Spiritually Speaking – September 2019
Guest commentary from:
The Reverend Howard Strickland
Crane Eater Community Church—Calhoun, Georgia
Psalm 23:1-3 “The Lord is my Shepherd; I have everything I need. He lets me rest in the meadow grass and leads me beside the quiet streams. He restores my failing health. He helps me do what honors Him the most.” – The Living Bible
Psalm 23 is probably the best-known passage of the Old Testament. It is a testimony by David to the Lord’s faithfulness throughout his life. It pictures the Lord as a disciple’s Shepherd-King-Host.
George Washington said, “Few men have enough virtue to withstand the highest bidder.” Even though the Lord leads, it’s not easy to go in the right direction when:
1. It will cost you.
So here’s what I want you to do, God helping you: Take your every-day, ordinary life—your sleeping, eating, going-to-work, and walking-around life—and place it before God as an offering. Embracing what God does for you is the best thing you can do for Him.
A living sacrifice—sounds like an oxymoron, kind of like jumbo shrimp! Most people understand the idea of giving an offering of money at church. We put our money or our check in an envelope and drop it in the plate. However, we still need help with the idea of offering ourselves to God.
After all, we can’t put ourselves in an envelope. Also remember—a living sacrifice is a lot different than a dead one.
Consider the aged pastor of a small church, who was asked to resign because there had been no conversions in the church for an entire year. The old pastor said, “It’s been a lean year; however, don’t forget about Bobby!”
The elders had forgotten about this lad who had not only gotten saved, but he had given himself in full consecration to God. It was Bobby who, in a missionary meeting when the plate came by, asked the usher to place the plate on the floor. Bobby placed his two feet inside, and he shouted, “I give myself; I have nothing else to give!”
Bobby became the world-renowned Robert Moffat, who—with David Livingstone—gave his life to healing the open sores of the continent of Africa.
What is your offering?
2. It’s not easy to do the right thing, when the wrong thing is more expedient, convenient, and practical. You’ll hear voices saying, “Just come on and do it;
no one will see the short cut!”
Every single day we make choices that show whether we are courageous or cowardly.
We choose between the right thing and the convenient thing, sticking to a conviction—or caving in for the sake of comfort, greed, or approval.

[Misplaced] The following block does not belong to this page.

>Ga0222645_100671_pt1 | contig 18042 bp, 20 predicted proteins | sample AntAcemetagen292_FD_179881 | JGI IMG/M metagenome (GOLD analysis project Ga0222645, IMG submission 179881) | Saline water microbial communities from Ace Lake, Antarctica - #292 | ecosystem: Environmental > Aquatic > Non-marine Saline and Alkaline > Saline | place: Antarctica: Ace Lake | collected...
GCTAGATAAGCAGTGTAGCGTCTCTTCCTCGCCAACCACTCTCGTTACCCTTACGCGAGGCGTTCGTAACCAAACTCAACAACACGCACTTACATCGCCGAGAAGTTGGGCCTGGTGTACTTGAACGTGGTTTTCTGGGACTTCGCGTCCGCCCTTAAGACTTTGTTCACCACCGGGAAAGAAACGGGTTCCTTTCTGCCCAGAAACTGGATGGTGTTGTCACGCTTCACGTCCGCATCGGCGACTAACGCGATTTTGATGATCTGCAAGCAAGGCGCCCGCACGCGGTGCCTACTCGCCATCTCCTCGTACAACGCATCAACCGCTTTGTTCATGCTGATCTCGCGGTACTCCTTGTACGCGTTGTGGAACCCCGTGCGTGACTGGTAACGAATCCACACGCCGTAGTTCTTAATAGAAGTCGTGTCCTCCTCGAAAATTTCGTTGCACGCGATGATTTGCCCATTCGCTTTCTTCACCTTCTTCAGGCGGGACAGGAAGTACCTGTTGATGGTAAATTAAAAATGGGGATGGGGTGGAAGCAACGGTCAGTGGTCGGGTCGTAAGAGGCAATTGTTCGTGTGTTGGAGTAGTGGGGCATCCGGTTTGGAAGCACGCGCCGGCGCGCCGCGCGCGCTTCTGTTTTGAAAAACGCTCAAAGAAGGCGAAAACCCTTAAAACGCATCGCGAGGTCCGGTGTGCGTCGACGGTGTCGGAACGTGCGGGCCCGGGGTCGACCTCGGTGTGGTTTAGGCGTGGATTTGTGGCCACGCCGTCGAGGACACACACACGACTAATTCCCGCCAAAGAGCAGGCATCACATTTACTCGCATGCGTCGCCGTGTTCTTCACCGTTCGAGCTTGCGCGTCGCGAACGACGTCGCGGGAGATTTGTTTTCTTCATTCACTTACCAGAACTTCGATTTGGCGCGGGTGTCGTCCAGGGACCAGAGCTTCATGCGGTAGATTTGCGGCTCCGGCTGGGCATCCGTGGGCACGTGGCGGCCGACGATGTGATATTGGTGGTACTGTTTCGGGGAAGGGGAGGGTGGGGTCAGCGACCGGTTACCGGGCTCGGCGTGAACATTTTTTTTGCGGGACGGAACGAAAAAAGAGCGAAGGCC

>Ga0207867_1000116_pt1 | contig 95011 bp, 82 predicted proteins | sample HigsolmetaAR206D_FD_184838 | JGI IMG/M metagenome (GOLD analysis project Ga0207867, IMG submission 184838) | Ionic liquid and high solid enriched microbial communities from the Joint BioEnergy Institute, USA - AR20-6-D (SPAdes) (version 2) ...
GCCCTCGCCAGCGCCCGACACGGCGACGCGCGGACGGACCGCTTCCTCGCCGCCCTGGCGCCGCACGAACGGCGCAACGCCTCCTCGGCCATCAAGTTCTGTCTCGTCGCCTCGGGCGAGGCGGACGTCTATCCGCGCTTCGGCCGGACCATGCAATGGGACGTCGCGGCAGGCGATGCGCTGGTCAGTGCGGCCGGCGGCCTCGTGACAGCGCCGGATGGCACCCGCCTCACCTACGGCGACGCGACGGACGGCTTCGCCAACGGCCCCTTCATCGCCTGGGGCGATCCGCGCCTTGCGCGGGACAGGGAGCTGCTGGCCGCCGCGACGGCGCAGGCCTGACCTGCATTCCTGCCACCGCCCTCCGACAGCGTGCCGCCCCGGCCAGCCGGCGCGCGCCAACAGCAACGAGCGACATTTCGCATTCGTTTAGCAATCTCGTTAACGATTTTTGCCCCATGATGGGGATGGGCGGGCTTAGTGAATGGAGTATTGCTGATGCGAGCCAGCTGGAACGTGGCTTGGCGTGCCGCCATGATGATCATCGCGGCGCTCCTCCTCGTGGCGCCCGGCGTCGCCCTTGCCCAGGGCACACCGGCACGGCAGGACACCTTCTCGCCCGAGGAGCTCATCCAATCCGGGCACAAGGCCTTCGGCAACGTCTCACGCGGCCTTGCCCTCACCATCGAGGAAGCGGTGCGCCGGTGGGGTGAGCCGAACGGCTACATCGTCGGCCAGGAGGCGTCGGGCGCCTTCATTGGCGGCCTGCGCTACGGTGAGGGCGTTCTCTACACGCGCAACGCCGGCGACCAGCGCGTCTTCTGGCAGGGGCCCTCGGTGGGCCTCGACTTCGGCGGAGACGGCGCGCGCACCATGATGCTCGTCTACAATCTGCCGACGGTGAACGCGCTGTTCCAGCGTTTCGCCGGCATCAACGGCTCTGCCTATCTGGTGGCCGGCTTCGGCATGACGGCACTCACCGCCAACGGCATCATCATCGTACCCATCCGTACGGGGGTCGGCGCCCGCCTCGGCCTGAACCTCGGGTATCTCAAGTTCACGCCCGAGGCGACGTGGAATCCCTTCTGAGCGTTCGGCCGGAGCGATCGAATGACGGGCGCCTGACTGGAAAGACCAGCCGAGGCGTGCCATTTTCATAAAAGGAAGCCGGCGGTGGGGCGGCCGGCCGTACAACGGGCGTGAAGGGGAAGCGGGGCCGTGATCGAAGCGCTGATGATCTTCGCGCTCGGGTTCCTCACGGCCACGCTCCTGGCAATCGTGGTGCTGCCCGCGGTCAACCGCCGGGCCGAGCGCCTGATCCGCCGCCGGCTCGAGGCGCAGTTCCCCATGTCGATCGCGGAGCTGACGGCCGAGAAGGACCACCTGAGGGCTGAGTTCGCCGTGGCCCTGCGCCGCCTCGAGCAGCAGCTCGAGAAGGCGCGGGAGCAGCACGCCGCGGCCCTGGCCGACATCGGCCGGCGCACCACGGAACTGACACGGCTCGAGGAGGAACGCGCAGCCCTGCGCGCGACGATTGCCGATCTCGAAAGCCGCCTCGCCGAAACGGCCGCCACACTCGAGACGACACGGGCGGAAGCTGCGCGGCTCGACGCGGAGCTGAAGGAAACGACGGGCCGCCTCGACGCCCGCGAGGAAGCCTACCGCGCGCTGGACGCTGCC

We choose either to take a carefully thought-out risk or to crawl into a shrinking shell of safety, security, and inactivity.
We choose either to believe in God and trust Him— even when we don’t always understand His ways— or to second-guess Him and cower in the corners
of doubt and fear.
It’s not easy to do the right thing—when no one but you will know.
It’s in those moments that your character becomes strong.
Martin Luther King, Jr. said, “Cowardice asks: Is it safe? “Consensus asks: Is it popular? “Character asks: Is it right?”
I love the following true story:
During the final play-off of the U. S. Open, Bobby Jones’ ball ended up in the rough just off the fairway. As he set up to play his shot, he accidentally moved his ball. He immediately turned to the marshals and announced a foul. The marshals hadn’t seen the ball move; neither had anyone in the gallery. So they left it up to Jones as to whether he should take a penalty stroke. He did. Later when someone commended him for his integrity, Jones replied, “Do you commend a bank robber for not robbing a bank? No, you don’t. This is how the game of golf should be played at all times.”
Jones lost the match that day by one stroke, but he maintained his integrity. Because his character was so well known, the United States Golf Association’s Sportsmanship Award came to be named “The Bob Jones Award”.
Psalm 23:3 He refreshes and restores my life (myself); he leads me in the paths of righteousness (not for my earning it, but for His name’s sake).
Remember this: “Your eulogy is being preached as I speak. “Will the person officiating at your funeral be able to say, ‘He or she lived a life similar to Jesus Christ?’”